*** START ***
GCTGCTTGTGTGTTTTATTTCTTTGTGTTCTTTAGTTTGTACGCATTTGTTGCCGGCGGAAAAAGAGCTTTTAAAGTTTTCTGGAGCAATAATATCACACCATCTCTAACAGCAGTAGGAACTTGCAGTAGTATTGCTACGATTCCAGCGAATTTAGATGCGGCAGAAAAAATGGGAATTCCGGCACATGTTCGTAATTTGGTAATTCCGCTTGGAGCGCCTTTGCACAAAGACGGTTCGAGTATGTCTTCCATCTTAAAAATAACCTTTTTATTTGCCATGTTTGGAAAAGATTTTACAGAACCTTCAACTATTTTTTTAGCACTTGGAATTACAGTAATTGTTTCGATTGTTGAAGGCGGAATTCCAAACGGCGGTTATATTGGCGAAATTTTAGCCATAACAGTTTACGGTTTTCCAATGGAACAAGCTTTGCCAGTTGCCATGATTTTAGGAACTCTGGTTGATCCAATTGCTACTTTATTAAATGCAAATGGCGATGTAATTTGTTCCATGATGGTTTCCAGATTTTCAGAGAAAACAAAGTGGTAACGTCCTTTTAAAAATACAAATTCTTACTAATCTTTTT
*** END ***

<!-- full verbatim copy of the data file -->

GCTGCTTGTGTGTTTTATTTCTTTGTGTTCTTTAGTTTGTACGCATTTGTTGCCGGCGGAAAAAGAGCTTTTAAAGTTTTCTGGAGCAATAATATCACACCATCTCTAACAGCAGTAGGAACTTGCAGTAGTATTGCTACGATTCCAGCGAATTTAGATGCGGCAGAAAAAATGGGAATTCCGGCACATGTTCGTAATTTGGTAATTCCGCTTGGAGCGCCTTTGCACAAAGACGGTTCGAGTATGTCTTCCATCTTAAAAATAACCTTTTTATTTGCCATGTTTGGAAAAGATTTTACAGAACCTTCAACTATTTTTTTAGCACTTGGAATTACAGTAATTGTTTCGATTGTTGAAGGCGGAATTCCAAACGGCGGTTATATTGGCGAAATTTTAGCCATAACAGTTTACGGTTTTCCAATGGAACAAGCTTTGCCAGTTGCCATGATTTTAGGAACTCTGGTTGATCCAATTGCTACTTTATTAAATGCAAATGGCGATGTAATTTGTTCCATGATGGTTTCCAGATTTTCAGAGAAAACAAAGTGGTAACGTCCTTTTAAAAATACAAATTCTTACTAATCTTTTT